Brokaw: ‘One Day in America’ returns to Nat Geo with a look at Nov. 22, 1963
Nov. 22, 1963 — nearly 60 years ago, President John F. Kennedy was assassinated in Dallas. It was a day that was unique in the history of the country because of a fairly new-fangled invention called the TV. The events of that day and the following days were seen live around the world. Now, 60 years later, the assassination and its aftermath are recounted by some of the survivors who were in the thick of the events. “JFK: One Day in America” is described in detail by Secret Service agents who were on the job, newsmen and women who were at the locations, and bystanders.
This is a three-part series focusing on the actual shooting and the events in Parkland Hospital, the search for and arrest of Lee Harvey Oswald, and the preparations and funeral of the president. In the last 60 years, countless books and films have been published and produced about the assassination. This project looks back at that time with those who were actually there. They reveal their thoughts, actions and emotions that affected them during the hours and days that shook the country to its core, as well as effected the entire world.
Imagine remembering seeing Oswald walking down the street. Imagine sitting with Jacqueline Kennedy in the hearse taking the coffin to the airport for the flight back to Washington. Imagine having been an associate of Oswald and driven him to his job on the day of the assassination. Imagine being a Secret Service agent who had to continue working through the upheaval of the events in Dallas. The people highlighted in this three-part documentary experienced those circumstances and emotions. They describe their actions and feelings of the day in a way that is emotional to watch. Sixty years later, they still get choked up discussing that dreadful day.
Secret Service agents Clint Hill and Paul Landis were with the Kennedys and openly talk about the assassination. Landis has a new book out in which he reveals new details about that day. (This is not part of the documentary, however). Hill describes how he checked the contents of the casket before allowing Jacqueline to look inside after she requested one last look at her slain husband.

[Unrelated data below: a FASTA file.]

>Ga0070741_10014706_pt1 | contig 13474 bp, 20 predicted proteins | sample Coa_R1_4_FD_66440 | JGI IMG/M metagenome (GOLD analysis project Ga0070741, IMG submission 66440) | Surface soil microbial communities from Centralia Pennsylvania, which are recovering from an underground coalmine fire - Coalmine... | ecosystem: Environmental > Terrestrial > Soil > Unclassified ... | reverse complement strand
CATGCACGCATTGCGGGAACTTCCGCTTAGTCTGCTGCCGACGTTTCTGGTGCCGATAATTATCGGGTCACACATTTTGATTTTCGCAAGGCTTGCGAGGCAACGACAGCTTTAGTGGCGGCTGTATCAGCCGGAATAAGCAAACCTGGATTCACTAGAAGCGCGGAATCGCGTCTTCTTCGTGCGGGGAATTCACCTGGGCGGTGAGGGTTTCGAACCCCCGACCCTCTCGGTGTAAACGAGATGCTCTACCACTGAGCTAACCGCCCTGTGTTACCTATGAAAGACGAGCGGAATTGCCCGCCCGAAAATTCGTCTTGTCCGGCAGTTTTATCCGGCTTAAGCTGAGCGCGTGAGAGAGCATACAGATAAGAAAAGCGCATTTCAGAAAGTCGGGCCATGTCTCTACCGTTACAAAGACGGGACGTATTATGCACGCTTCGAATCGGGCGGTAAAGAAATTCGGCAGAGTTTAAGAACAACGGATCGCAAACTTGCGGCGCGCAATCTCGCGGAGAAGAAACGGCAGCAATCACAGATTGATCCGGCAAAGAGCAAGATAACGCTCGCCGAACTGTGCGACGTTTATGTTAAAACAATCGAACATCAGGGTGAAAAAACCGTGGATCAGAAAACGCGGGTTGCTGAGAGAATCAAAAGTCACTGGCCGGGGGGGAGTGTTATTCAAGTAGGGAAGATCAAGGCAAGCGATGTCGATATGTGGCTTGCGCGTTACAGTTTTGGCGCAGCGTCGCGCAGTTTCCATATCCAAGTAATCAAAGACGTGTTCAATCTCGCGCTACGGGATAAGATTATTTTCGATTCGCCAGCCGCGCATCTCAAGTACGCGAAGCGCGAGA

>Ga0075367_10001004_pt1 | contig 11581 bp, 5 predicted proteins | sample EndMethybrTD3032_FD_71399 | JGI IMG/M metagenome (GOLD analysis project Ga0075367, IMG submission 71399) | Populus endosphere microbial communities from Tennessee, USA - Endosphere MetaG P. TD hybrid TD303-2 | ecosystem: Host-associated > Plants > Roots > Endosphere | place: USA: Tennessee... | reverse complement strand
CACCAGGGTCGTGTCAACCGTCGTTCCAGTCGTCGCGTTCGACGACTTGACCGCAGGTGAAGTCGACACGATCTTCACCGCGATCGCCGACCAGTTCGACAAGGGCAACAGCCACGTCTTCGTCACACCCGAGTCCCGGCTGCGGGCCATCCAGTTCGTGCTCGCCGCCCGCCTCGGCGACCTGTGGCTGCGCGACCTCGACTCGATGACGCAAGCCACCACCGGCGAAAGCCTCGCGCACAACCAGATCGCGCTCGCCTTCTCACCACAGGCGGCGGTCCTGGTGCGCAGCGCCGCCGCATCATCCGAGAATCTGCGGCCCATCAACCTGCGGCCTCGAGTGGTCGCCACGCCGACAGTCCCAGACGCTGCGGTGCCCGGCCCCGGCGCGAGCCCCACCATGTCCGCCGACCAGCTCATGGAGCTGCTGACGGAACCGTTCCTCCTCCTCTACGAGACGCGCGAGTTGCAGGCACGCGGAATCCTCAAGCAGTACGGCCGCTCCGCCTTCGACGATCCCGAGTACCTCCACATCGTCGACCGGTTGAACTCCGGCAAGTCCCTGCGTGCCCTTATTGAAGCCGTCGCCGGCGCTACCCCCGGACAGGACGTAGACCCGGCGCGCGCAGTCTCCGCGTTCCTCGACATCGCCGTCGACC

There are several images and films of the events that have not been seen before, or at lease are not prevalent in shows about Nov. 22, 1963.
Yes, for those of us who were alive or have studied the event at length, very little new content is revealed. However, even so, this is a fascinating look at an important time in the history of the country. The interesting aspect of this documentary is the fact that the stories are told by those people who were there. Very few witnesses are alive, and these people have some great memories and thoughts on the time.
On a side note, presidential candidate and nephew of President Kennedy, Robert F. Kennedy Jr., has said openly that he is confident the CIA played a part in the assassination. Historian and author Mark Shaw has written about how the mafia was also involved. Landis’ book looks at the probability of a second shooter. None of this is included in the documentary; however, reliving that painful time in America’s history from those who were there and witnessed it all makes this a show worth watching for those who remember that time, for those who have studied that time and for youngsters who know nothing about it.
This documentary is solely about the stories, memories and emotions felt by those who were there. It is a first-person account looking back into history.
All three episodes premiered Nov. 5 on National Geographic and are available to stream on Hulu and Disney+.